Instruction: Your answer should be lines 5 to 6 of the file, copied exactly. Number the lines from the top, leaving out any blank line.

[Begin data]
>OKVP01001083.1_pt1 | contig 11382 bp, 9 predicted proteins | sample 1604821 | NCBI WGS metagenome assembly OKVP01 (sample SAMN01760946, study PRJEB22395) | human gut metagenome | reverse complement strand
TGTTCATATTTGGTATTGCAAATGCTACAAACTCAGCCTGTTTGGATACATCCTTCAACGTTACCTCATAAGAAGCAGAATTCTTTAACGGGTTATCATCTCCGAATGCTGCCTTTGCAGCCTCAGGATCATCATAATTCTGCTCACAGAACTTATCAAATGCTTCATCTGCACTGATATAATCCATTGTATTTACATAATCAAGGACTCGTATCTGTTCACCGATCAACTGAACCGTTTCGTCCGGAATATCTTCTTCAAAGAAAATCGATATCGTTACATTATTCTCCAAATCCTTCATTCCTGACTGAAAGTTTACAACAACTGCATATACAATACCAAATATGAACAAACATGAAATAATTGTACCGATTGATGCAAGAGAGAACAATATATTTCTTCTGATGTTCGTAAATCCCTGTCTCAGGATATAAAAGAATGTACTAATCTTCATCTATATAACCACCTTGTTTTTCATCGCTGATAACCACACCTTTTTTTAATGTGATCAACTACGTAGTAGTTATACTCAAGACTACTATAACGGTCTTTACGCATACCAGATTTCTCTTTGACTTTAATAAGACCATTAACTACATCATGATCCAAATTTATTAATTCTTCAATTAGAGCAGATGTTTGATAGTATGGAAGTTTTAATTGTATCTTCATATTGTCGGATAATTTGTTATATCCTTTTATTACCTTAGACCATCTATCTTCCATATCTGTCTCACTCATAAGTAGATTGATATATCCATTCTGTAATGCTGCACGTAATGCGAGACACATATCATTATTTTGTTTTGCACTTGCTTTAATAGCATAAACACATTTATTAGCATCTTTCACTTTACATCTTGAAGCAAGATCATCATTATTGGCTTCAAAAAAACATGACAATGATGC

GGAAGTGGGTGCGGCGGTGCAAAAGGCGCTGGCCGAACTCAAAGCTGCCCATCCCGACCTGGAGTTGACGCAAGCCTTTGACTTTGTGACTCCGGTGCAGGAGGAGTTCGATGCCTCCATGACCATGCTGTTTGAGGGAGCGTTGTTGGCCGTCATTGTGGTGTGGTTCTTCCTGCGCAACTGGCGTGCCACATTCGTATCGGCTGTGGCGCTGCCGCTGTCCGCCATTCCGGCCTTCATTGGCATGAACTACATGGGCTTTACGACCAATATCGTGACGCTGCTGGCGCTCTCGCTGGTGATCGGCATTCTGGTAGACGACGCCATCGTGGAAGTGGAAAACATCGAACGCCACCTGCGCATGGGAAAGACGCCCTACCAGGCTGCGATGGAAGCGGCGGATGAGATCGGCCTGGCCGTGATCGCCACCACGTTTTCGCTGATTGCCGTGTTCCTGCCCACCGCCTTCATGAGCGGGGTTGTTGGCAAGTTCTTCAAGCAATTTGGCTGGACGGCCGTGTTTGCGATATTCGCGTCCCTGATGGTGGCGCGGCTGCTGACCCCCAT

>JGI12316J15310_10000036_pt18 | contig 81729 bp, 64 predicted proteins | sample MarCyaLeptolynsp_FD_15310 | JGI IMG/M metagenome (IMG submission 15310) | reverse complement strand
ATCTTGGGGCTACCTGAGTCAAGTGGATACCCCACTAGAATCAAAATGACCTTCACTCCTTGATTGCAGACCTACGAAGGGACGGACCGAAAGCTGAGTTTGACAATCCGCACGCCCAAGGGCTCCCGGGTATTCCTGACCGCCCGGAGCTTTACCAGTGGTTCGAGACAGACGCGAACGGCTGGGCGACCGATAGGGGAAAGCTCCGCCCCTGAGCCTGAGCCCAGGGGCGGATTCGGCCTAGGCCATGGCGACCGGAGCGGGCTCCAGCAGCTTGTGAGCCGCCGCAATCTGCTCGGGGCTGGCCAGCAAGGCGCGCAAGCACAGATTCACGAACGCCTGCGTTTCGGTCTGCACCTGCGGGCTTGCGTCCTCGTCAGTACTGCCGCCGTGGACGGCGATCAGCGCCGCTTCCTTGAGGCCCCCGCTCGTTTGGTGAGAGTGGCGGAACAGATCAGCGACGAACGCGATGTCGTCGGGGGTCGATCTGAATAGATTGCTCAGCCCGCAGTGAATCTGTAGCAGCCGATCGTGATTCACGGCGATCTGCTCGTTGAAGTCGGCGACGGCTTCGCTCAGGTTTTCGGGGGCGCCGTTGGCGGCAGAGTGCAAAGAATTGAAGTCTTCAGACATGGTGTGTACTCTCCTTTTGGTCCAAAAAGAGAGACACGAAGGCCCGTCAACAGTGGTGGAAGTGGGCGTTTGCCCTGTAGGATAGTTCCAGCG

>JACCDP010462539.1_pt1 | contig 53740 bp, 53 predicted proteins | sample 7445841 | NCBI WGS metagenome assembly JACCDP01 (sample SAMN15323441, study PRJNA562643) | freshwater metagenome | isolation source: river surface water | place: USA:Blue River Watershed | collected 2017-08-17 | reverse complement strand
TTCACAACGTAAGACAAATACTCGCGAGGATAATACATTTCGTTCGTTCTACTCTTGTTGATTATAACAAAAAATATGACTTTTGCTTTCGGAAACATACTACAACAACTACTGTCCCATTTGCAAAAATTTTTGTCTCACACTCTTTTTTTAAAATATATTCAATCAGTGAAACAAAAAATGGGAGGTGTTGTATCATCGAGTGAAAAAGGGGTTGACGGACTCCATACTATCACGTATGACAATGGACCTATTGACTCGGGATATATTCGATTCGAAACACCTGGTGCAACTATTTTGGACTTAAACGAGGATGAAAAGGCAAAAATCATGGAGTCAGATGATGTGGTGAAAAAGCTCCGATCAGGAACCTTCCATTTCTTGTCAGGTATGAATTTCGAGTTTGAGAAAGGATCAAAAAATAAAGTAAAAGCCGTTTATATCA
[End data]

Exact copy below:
ATCTTGGGGCTACCTGAGTCAAGTGGATACCCCACTAGAATCAAAATGACCTTCACTCCTTGATTGCAGACCTACGAAGGGACGGACCGAAAGCTGAGTTTGACAATCCGCACGCCCAAGGGCTCCCGGGTATTCCTGACCGCCCGGAGCTTTACCAGTGGTTCGAGACAGACGCGAACGGCTGGGCGACCGATAGGGGAAAGCTCCGCCCCTGAGCCTGAGCCCAGGGGCGGATTCGGCCTAGGCCATGGCGACCGGAGCGGGCTCCAGCAGCTTGTGAGCCGCCGCAATCTGCTCGGGGCTGGCCAGCAAGGCGCGCAAGCACAGATTCACGAACGCCTGCGTTTCGGTCTGCACCTGCGGGCTTGCGTCCTCGTCAGTACTGCCGCCGTGGACGGCGATCAGCGCCGCTTCCTTGAGGCCCCCGCTCGTTTGGTGAGAGTGGCGGAACAGATCAGCGACGAACGCGATGTCGTCGGGGGTCGATCTGAATAGATTGCTCAGCCCGCAGTGAATCTGTAGCAGCCGATCGTGATTCACGGCGATCTGCTCGTTGAAGTCGGCGACGGCTTCGCTCAGGTTTTCGGGGGCGCCGTTGGCGGCAGAGTGCAAAGAATTGAAGTCTTCAGACATGGTGTGTACTCTCCTTTTGGTCCAAAAAGAGAGACACGAAGGCCCGTCAACAGTGGTGGAAGTGGGCGTTTGCCCTGTAGGATAGTTCCAGCG

>JACCDP010462539.1_pt1 | contig 53740 bp, 53 predicted proteins | sample 7445841 | NCBI WGS metagenome assembly JACCDP01 (sample SAMN15323441, study PRJNA562643) | freshwater metagenome | isolation source: river surface water | place: USA:Blue River Watershed | collected 2017-08-17 | reverse complement strand